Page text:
The COVID-19 pandemic arrived in Latin America at the end of February this year. Initially, cases were few and far between and the speedy introduction of lockdowns and border closings by most governments helped control the spread of the virus.
But in the second quarter of the year Brazil swiftly became one of the worst affected countries in the world; and as of the end of September, six of the top-12 most impacted countries in the world (Brazil, Colombia, Peru, Chile, Argentina and Ecuador) are in South America. More than 8 million cases have been diagnosed in the continent and more than 250,000 deaths.
Not surprisingly, the pandemic has severely damaged the economies of all Latin American countries with no clear indication on what lies ahead.
A strong Brazilian economy is essential for the health of the whole travel retail business not only in Brazil but throughout the continent. With consumer spending and business investment reduced to the minimum, COVID-19 ensured that the Brazilian economy shrank in the second quarter. Economists are predicting a 6% contraction for the full year; but suggesting that the economy could grow by 3.6% in 2021. The next three months will determine the accuracy of these predictions.
Meanwhile, the Brazilian Real has slipped to 5.6 to the USD, but constant variations in value from 5.3 to 5.9 has further depressed duty free spending, especially in border stores.
Argentina: health and financial woes
Argentina narrowly avoided an overseas debt default in the second quarter of 2020, after the government was able to secure a last-minute agreement with international bondholders. Experts expect the economy to shrink between 11 and 12% this year as the pandemic bites on top of an already depressed economy. They are predicting a 5% expansion in 2021, however.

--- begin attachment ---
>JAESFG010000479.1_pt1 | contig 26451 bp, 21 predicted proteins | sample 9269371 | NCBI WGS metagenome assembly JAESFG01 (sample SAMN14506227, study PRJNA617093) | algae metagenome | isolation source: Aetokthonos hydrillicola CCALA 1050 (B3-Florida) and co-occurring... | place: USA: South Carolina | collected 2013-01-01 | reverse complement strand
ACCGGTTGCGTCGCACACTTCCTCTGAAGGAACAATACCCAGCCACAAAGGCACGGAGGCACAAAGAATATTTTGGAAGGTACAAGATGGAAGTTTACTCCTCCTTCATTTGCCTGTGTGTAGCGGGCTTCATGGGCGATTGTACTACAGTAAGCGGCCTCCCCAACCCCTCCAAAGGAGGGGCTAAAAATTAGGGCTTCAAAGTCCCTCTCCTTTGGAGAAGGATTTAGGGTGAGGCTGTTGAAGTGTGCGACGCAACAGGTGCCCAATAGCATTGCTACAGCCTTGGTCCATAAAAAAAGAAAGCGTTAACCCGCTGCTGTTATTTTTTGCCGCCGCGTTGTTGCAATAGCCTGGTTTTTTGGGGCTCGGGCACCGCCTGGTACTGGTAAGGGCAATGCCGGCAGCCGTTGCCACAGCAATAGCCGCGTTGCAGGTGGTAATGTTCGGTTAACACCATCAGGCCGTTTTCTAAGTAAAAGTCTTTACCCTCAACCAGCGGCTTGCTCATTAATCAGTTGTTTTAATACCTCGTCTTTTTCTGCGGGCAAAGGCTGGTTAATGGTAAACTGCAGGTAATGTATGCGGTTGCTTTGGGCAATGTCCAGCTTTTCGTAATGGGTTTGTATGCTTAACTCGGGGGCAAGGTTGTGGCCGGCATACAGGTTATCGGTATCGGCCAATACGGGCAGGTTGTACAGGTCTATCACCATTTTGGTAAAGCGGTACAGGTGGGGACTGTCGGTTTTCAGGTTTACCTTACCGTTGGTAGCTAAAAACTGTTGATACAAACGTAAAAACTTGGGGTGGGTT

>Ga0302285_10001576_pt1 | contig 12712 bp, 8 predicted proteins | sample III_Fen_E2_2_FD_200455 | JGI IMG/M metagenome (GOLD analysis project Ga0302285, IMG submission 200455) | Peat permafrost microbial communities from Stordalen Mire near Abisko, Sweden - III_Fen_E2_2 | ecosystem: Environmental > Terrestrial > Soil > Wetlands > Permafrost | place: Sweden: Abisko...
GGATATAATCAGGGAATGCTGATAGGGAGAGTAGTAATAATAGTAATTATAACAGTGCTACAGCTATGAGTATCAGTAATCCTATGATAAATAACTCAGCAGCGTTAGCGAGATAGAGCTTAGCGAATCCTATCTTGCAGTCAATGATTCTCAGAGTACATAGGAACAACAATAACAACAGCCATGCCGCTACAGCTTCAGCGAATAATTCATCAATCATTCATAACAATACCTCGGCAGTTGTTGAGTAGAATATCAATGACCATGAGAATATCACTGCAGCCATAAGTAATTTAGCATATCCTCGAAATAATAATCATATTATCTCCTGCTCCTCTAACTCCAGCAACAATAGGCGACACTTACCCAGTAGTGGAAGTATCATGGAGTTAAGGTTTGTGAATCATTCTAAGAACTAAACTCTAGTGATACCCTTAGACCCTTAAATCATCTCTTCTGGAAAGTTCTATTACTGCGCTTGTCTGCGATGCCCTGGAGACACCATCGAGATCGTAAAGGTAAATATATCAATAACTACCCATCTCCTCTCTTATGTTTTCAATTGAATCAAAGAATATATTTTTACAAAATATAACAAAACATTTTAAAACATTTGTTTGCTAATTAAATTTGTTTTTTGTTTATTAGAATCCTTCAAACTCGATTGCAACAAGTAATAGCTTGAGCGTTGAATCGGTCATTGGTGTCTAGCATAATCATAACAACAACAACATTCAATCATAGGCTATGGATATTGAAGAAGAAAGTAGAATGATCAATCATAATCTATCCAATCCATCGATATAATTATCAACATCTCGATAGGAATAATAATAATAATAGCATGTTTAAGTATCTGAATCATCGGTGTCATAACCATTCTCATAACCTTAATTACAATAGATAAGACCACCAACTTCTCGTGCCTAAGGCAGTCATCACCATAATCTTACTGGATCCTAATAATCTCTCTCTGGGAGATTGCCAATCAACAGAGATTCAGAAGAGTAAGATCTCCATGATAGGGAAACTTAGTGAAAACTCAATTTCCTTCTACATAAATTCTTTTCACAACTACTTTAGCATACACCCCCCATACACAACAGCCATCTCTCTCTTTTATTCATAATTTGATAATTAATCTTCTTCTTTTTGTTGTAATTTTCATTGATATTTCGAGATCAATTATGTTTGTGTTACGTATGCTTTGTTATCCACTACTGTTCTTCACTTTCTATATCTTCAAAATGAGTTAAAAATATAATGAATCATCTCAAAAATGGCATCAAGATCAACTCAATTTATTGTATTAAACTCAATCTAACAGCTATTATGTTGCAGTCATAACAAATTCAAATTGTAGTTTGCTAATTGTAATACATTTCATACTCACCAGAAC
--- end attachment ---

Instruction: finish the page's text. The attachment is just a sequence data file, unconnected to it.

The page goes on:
The Argentine Peso has been remarkably stable at around 76/78 to the U.S. Dollar, but the black-market dollar has drifted close to 140, as the government tries to prevent Argentine residents and companies from gaining access to the official FX market; foreign reserves continue to be scarce, pushing black-market demand higher. However, as the Argentine government continues to postpone measures to reactivate the economy, some observers believe that next year’s recovery will be weaker than predicted.
The travel retail business throughout the continent was devastated as soon as airlines stopped flying and airports closed down when governments sought to impede the spread of the virus. Land borders were also shut and duty free shops and low tax shops in Brazil, Argentina, Uruguay and Paraguay were forced to close. Some stores have reopened in Brazil and Uruguay but with reduced hours and few customers; shoppers are almost exclusively from sister towns just across the border.
Ferry trips were also cancelled — very limited service linking Buenos Aires and Montevideo was restarted only a few weeks ago. Bernabel Trading has reported higher than normal average sales tickets but admits to lower passenger numbers.
International air service restarts
Is there light at the end of the tunnel? A positive sign is that in just under a month Sao Paulo – Guarulhos has established a solid program of international flights to Europe and North America and in October regional destinations to Panama, Peru, Colombia and Chile will be added. Although there is no official confirmation, Buenos Aires Ezeiza will increase operations from the current limited number of special flights to a reduced scheduled service with Madrid, Paris and London as the lead destinations in Europe and Miami in North America. Santiago de Chile restarted international flights in September and the program is expected to increase from now until the end of the year. Peru and Colombia have also confirmed that international services will recommence in October.
It would seem that with domestic flying increasing in most countries (Argentina has still to make a decision), the fourth quarter will see a substantial recovery in airport passenger numbers. Travel retail operators will see a benefit but in many cases of reduced salaries and almost nonexistent savings, it is hard to predict the amount of disposable income that will be allocated by travelers to retail stores in airports, ferries and on the borders.
There are still too many variables that are unclear. Will there be a Southern Hemisphere high summer season this year? Will there be sustainable demand for air travel? Will low-cost airlines play a part in the recovery? Norwegian Argentina has closed, FlyBondi has financial problems and only JetSmart and Azul look to be in a position to offer an attractive program to travelers.
Latam Argentina will not operate and it is still unclear how the other constituent parts of the Latam Group will perform.
Clearly, there are signs that things will improve but maybe more slowly than we all desire.